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A project of the Manship School of Mass Communication, LSU


NAJA and UNITY respond to recent Washington NFL team name poll

(May 20, 2016 | NAJA.Com) - The Native American Journalists Association (NAJA) expresses concern and disappointment about the May 19, 2016, Washington Post story “New poll finds 9 in 10 Native Americans aren’t offended by R******* name.”

Not only does the reporting fail to pass the test of accurate and ethical reporting, it also attempts to legitimize a defined racial slur and is an egregious example of creating the news rather than simply reporting it. Read rest of the response of NAJA and UNITY.

Shaundra Selvaggi: Pattern of racism in media continues as Black NY Times employees file discrimination lawsuit

By Shaundra Selvaggi
(May 2, 2016 | Atlanta Black Star) - Two Black women filed a class action lawsuit against the New York Times on April 28, alleging the newspaper discriminates on the basis of race, sex and age.

The Guardian reports Ernestine Grant, 62, and Marjorie Walker, 61, accused CEO Mark Thompson of instating a policy of “deplorable discrimination” in the suit, filed at the U.S. District Court for the Southern District of New York. Read more

Prince always sought ties with Black media

By Richard Prince
(April 27, 2016 | The Root) - The outpouring of pixels, print and video memorializing Prince continued unabated on Monday with testimony about the superstar’s allegiance to the black community and especially to black media.

In an interview published Sunday with Shenequa Golding of Vibe magazine, publicist Terrie Williams described how she met Prince, who died at 57 on Thursday, through the late jazz legend Miles Davis. Read more

"Black Lives Matter is not a ‘Get Out the Vote’ campaign"

By Reniqua Allen
(May 20, 2016 | The Nation) - Last week The Washington Post published a piece about black millennials and voting, the headline of which boldly declared: “Despite Black Lives Matter, young black Americans aren’t voting in higher numbers.” The headline and the story were both unsurprising and frustrating, a disturbing affirmation that, for all of the talk about young black America in the media, we’re still far from understood. Read more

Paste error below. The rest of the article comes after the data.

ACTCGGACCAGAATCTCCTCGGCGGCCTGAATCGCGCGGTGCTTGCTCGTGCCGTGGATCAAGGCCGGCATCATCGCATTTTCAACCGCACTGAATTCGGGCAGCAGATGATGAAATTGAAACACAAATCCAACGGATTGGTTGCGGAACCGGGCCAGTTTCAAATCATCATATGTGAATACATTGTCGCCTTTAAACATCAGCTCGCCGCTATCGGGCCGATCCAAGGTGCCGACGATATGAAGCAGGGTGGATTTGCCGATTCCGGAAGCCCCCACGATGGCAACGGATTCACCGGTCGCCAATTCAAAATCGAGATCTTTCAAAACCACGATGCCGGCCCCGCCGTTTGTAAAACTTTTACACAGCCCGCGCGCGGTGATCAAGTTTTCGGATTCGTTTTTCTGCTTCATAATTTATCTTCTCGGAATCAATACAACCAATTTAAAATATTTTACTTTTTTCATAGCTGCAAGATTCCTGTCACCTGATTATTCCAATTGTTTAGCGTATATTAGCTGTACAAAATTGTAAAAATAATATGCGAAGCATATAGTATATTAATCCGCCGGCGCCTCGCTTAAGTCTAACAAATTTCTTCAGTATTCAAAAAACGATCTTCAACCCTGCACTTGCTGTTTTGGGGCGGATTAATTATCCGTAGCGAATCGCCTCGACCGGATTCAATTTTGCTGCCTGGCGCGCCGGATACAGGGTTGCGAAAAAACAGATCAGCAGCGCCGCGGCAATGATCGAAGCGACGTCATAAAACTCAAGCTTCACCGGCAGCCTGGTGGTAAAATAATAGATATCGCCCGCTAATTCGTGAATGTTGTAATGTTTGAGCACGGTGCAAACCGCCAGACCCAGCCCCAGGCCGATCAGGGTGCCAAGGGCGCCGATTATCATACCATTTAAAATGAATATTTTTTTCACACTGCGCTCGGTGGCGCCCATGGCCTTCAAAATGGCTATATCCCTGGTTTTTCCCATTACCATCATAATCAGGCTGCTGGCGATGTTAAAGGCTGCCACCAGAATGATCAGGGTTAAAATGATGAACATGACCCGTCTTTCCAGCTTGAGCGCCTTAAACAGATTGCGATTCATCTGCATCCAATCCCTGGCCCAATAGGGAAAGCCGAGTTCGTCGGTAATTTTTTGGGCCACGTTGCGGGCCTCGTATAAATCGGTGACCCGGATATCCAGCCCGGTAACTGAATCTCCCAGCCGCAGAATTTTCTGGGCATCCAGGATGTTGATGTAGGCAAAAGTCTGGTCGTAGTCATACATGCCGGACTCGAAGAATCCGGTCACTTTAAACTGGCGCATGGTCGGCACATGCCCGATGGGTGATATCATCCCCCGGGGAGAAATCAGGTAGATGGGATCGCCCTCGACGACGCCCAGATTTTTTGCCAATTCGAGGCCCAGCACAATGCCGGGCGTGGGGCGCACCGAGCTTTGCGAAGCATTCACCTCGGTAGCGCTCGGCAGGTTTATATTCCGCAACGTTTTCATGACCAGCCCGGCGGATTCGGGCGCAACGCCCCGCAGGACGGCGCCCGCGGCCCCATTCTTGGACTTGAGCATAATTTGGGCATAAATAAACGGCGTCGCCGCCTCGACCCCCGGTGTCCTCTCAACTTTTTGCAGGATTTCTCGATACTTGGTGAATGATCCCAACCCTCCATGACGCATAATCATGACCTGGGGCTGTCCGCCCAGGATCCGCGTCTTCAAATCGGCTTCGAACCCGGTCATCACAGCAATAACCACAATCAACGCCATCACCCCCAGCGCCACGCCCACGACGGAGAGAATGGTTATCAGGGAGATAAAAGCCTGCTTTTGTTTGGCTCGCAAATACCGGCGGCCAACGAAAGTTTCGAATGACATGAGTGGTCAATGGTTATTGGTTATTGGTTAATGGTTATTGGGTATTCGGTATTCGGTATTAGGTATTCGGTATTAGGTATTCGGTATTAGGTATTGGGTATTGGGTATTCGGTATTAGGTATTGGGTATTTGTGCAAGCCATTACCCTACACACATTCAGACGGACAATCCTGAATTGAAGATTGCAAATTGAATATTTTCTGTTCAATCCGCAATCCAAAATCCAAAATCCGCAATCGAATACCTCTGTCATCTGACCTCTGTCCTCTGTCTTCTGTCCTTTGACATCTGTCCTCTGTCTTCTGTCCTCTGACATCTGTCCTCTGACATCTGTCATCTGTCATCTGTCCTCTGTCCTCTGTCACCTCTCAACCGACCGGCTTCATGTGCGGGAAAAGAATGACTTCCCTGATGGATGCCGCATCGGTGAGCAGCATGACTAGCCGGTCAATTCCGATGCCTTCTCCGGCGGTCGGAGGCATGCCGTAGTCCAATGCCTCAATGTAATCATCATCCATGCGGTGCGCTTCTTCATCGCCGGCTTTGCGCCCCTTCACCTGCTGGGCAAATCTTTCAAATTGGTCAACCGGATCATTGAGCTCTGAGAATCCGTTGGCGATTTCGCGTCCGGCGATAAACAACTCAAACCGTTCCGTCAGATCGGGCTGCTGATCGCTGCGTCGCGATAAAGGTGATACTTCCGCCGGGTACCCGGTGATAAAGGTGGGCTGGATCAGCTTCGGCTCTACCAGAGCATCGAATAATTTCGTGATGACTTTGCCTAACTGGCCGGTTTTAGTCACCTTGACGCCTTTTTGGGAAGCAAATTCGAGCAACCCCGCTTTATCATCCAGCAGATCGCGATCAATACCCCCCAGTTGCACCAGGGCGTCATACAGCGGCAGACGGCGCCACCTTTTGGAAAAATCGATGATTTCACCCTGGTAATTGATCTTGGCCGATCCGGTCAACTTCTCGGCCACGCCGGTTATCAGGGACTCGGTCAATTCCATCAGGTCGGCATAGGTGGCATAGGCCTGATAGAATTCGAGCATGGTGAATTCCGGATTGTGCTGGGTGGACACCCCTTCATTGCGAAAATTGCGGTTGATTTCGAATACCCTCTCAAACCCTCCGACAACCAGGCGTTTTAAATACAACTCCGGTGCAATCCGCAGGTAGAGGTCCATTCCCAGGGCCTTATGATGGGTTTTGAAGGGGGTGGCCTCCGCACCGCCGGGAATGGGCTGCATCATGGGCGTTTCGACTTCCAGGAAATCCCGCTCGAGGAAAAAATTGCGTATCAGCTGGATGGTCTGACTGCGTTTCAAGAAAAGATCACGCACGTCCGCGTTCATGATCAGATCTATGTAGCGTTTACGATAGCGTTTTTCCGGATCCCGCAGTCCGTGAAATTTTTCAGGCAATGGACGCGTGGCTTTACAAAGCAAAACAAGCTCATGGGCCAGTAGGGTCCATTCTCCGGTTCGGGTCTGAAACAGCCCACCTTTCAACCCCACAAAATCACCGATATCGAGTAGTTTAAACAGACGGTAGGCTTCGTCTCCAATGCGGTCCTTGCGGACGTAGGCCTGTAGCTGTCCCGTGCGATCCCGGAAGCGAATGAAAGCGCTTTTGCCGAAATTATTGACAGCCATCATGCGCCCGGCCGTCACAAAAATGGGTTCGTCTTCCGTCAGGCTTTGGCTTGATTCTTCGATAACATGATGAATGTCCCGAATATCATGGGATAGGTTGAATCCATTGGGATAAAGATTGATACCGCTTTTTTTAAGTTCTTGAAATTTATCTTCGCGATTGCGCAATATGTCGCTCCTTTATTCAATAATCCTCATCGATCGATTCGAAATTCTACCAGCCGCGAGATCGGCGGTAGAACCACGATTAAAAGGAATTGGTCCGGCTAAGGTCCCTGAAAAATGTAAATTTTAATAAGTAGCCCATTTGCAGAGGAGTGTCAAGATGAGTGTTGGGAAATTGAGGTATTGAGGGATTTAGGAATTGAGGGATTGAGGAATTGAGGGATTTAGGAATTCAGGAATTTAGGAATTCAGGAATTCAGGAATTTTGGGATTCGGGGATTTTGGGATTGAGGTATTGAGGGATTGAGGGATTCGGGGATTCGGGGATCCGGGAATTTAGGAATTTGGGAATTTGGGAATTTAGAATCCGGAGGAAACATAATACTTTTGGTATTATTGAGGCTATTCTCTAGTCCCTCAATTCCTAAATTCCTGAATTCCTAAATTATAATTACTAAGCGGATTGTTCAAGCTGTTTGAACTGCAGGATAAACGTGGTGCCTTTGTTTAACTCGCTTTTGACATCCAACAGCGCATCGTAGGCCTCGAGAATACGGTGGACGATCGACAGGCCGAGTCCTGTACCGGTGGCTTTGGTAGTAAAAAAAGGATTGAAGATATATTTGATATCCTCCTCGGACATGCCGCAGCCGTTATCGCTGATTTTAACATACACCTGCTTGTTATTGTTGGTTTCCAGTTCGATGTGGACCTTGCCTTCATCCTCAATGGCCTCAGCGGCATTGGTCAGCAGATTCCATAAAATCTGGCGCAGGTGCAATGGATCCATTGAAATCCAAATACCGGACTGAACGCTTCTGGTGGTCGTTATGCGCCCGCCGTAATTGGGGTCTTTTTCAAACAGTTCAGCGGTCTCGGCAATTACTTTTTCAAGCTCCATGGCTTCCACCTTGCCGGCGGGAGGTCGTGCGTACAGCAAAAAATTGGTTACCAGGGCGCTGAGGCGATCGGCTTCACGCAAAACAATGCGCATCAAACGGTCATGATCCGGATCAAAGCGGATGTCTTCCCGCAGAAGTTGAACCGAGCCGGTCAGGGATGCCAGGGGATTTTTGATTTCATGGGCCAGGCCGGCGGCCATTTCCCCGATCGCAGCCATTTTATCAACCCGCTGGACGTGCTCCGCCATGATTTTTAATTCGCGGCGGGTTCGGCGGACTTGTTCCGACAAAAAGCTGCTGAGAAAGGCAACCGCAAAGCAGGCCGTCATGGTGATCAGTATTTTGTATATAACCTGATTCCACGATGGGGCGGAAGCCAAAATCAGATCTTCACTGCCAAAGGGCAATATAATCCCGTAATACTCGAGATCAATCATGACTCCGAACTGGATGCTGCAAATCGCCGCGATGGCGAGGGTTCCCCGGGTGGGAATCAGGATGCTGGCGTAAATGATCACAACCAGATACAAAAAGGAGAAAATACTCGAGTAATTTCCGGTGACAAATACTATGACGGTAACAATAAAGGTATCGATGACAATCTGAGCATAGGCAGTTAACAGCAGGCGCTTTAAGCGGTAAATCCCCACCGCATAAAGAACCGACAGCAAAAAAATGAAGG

Asian American Public Relations practitioners' perspectives on diversity

By Jing Qiu & Nancy Muturi
(May 4, 2016 | Howard Journal of Communications) - Shifting demographics in the United States imply growing diversity in the marketplace and create unprecedented demand for professionals capable of communicating strategically with diverse publics. In spite of diversity efforts in mass communication, public relations faces difficulties in attracting ethnic minorities. This study explores this lack of diversity through the lens of Asian American public relations practitioners in the United States, a population that is underrepresented in the field of public relations despite being the fastest growing ethnic group in the United States. Click here to access this article. Click here to read the article.

Move over JLo, there's a Puerto Rican superhero and she can fly

By Sandra Guzman
(May 11, 2016 | NBCNews.Com) - With a crushing debt and a health care and humanitarian crisis in the making, the beautiful island of Puerto Rico could use a superhero right now. And thanks to Brooklyn-based Marvel Comics writer and comic book nerd, Edgardo Miranda-Rodriguez, it got one. Her name is La Borinqueña, a New York-born superhero who discovers her superpowers when she visits the island. Click here to read rest of the article.

Eva Longoria’s ‘Telenovela’ and family comedy ‘Crowded’ cancelled at NBC

By Elizabeth Wagmeister
(May 13, 2016 | Variety.Com) - NBC has cancelled Eva Longoria’s “Telenovela” after one season, plus freshman comedy “Crowded,” Variety has learned.

“Telenovela” gave a behind-the-scenes look at a fictional telenovela and its star who does not speak Spanish, played by Longoria.